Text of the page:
Nature Inspires Glass Art for the GardenFebruary 06, 2013
Today we are thrilled to announce a guest post from our friend Barbara Sanderson of Glass Gardens Northwest. She’ll be discussing her inspiration and giving us a first sneak-peek at two new designs that will be unveiled for the first time ever at the 2013 Northwest Flower & Garden Show!
My Source Inspiration
by Barbara Sanderson
The source of inspiration for my artwork is found in nature. Walking down a road in the early morning and seeing the dewdrops clinging to the pine needles with the sunlight reflecting off the water. In the woods in the fall, coming across a family of mushrooms sprouting from the decaying leaves on the forest floor. Watching the early growth of bulbs breaking the surface of the soil with frost on the ground. Spying hummingbirds collecting nectar from a large honeysuckle bush. These are images that I treasure and which lead me to create glass and metal art that complements nature.
What follows here are pictures of flora-inspired art. (All images courtesy Barbara Sanderson & Glass Gardens Northwest.)
Tendrils: These are new designs and they will be making their debut at the 2013 NW Flower & Garden Show!
Double Datura or Devil’s Trumpet flower: This is another new item to debut at the NW Flower & Garden show this year
The first time I saw these mushrooms was while hiking along the Skagit River. They were hiding under dense forest undergrowth but they had established huge colonies and the bright red amongst all the green of the forest floor was stunning! I make mine with a fluted top instead of a round dome because I think it adds a little punch to the shape.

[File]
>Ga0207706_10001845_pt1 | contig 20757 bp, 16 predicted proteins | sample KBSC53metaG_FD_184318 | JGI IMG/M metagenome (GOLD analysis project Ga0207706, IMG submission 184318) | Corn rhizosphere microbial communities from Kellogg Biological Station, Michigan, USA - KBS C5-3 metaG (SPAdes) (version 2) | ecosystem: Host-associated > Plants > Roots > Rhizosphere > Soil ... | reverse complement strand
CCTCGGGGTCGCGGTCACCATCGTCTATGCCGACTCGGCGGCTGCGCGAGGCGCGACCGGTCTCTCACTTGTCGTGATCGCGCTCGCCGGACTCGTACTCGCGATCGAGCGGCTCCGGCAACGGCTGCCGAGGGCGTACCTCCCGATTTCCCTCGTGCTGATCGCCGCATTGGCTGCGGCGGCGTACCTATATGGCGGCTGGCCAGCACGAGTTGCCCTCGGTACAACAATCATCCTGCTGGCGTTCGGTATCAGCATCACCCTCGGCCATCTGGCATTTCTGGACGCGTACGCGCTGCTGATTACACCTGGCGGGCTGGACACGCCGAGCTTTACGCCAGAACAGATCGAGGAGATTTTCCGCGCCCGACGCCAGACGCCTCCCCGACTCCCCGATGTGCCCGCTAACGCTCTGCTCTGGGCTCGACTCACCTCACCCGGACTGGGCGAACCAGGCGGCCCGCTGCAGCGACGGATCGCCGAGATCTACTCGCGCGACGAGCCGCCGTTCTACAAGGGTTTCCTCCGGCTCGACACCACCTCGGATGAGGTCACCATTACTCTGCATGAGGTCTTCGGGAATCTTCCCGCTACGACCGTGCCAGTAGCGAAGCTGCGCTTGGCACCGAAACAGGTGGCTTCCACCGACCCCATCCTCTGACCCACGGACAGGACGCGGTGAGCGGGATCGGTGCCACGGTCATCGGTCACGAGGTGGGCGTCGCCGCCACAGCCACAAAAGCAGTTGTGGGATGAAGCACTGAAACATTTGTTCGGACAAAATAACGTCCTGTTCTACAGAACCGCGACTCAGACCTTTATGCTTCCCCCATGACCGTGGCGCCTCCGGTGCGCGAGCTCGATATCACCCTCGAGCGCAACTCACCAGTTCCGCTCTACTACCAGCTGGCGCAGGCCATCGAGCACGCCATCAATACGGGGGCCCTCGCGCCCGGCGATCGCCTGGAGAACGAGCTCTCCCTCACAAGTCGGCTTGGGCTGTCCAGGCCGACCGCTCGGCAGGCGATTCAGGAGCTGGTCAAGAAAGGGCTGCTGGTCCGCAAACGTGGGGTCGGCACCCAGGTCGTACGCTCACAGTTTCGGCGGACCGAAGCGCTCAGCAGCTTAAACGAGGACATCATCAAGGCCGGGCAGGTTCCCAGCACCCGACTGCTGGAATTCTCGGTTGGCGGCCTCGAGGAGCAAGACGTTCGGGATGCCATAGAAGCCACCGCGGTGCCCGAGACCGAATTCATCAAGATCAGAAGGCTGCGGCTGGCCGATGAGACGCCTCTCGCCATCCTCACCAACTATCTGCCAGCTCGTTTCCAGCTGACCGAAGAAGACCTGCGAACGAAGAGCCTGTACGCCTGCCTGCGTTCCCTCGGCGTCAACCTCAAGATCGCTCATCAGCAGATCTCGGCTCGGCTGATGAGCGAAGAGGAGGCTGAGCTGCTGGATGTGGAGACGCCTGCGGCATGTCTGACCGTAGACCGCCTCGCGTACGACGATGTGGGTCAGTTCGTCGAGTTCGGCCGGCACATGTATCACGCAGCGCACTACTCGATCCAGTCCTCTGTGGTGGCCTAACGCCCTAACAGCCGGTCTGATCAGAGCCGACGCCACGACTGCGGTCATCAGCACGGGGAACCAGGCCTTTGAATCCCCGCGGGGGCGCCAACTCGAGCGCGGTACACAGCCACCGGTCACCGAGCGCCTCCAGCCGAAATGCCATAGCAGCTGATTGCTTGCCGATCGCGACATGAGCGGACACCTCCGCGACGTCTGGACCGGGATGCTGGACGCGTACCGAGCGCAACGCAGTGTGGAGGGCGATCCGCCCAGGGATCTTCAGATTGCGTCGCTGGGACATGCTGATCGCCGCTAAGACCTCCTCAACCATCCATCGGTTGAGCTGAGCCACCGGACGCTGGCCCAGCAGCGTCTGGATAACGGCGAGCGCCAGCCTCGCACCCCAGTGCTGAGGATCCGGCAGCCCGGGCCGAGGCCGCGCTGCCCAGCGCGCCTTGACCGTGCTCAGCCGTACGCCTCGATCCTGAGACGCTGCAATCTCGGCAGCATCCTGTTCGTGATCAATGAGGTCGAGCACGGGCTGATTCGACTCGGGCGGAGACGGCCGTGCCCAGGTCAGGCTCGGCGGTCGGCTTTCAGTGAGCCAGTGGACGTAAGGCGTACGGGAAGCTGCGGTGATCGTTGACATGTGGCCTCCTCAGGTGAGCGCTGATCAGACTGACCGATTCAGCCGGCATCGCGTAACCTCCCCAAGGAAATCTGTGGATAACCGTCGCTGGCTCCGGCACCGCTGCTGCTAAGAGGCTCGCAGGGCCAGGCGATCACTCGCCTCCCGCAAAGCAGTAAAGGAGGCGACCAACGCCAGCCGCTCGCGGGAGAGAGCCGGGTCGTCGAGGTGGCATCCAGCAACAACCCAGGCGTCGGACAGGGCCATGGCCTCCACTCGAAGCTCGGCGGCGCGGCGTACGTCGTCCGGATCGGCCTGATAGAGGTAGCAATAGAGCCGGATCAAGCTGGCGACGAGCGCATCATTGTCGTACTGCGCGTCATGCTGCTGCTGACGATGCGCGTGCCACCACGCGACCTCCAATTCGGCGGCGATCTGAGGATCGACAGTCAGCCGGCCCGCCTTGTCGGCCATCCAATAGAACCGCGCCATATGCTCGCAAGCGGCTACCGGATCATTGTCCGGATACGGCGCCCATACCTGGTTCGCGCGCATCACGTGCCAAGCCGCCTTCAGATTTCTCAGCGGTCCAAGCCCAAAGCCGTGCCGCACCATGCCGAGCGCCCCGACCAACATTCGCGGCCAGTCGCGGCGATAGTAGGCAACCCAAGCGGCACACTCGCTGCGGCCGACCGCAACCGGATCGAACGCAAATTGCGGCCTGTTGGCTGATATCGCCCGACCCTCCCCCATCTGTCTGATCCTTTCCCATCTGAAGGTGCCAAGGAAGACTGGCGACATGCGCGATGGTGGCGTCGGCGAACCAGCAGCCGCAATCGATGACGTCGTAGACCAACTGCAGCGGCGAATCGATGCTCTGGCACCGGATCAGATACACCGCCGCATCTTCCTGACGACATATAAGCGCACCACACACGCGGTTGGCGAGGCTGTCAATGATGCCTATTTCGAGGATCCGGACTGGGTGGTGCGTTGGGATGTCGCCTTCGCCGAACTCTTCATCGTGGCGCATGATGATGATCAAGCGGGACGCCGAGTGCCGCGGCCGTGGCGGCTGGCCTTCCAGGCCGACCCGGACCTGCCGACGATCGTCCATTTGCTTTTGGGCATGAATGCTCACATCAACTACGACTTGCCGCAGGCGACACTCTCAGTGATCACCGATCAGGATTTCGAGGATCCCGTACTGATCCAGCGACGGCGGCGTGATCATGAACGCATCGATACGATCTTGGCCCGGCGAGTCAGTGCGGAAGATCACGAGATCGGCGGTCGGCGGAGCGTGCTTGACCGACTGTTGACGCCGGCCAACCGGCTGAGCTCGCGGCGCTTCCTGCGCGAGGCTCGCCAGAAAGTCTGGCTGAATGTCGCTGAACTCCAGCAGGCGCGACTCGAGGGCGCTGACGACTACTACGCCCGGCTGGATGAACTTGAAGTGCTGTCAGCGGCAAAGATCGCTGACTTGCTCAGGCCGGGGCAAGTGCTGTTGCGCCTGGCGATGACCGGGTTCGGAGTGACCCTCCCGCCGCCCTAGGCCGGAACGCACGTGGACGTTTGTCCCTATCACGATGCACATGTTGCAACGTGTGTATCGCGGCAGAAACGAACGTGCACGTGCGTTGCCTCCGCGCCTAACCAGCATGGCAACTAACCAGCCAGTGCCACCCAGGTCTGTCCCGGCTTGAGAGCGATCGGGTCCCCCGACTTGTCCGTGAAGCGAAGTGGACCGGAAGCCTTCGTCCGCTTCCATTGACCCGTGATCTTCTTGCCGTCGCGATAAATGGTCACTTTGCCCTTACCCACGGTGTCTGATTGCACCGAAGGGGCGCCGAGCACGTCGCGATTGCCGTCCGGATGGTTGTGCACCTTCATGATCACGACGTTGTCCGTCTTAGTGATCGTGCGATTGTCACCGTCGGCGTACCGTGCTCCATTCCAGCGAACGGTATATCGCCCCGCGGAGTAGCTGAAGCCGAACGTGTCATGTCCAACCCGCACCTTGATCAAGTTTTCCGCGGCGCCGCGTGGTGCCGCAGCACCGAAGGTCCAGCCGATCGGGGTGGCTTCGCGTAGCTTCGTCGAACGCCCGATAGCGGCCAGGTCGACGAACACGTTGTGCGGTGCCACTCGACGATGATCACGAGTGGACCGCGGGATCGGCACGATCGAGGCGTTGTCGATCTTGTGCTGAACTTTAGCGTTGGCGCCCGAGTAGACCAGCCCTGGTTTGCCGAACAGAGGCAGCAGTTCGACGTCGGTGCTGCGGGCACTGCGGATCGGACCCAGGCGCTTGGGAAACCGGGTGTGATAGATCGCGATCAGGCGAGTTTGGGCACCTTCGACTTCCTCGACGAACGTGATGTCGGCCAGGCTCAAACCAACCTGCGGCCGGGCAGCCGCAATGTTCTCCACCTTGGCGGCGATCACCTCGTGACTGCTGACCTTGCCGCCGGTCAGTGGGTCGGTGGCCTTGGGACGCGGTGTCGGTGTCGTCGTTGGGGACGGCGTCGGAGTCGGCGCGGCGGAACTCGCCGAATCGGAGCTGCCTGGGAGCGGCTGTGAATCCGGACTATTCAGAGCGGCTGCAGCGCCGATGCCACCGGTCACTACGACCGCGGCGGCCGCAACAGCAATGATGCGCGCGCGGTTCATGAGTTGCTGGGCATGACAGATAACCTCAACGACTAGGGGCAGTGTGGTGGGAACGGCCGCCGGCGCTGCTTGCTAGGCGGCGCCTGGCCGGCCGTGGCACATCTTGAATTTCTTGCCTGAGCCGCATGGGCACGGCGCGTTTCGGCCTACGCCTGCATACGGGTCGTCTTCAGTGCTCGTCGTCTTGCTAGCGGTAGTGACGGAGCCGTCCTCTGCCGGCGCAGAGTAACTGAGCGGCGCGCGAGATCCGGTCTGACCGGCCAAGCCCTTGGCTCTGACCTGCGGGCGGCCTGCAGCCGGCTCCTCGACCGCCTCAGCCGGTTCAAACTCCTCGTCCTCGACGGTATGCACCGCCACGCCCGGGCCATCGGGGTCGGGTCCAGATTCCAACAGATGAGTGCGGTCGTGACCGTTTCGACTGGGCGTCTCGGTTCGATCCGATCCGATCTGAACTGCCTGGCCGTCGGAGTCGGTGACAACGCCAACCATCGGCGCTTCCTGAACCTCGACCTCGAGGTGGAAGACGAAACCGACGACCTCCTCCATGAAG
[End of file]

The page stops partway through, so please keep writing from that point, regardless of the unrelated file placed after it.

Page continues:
Spring is one of my most favorite seasons. One of the sure signs of spring are the emerging tops of Fiddlehead Ferns. But of course being a color fanatic I had to make mine in a myriad of bright colors and I have named them Fiddlesticks
What can I say? It’s gorgeous and it’s a Brugmansia – what’s not to love?
I have wonderful childhood memories of cattails growing along the shores of Lake Huron where my family would go for summer vacation. We would soak the dried cattails in fuel and light them on fire for torches at night.
Poppies for me are always a symbol of Remembrance Day in Canada where I grew up. Remembrance Day (November 11th each year) commemorates civilians and military personnel who lost their lives in armed conflicts. In Canada most people wear artificial poppy pins on their coats and clothes in the weeks prior to November 11th.
When creating sculptures for the garden there’s a certain point in time where the glass achieves a synchronicity of shape and fluidity and that’s when I know the piece is complete. Glass is a very challenging medium where the difference between perfection and glass shards can be the result of a split second decision. It is this difficult aspect of glass that intrigues and captures my attention.
Learn more about Barbara here.
Looking to buy or want to see more art from Barbara? Visit Glass Gardens Northwest online store here.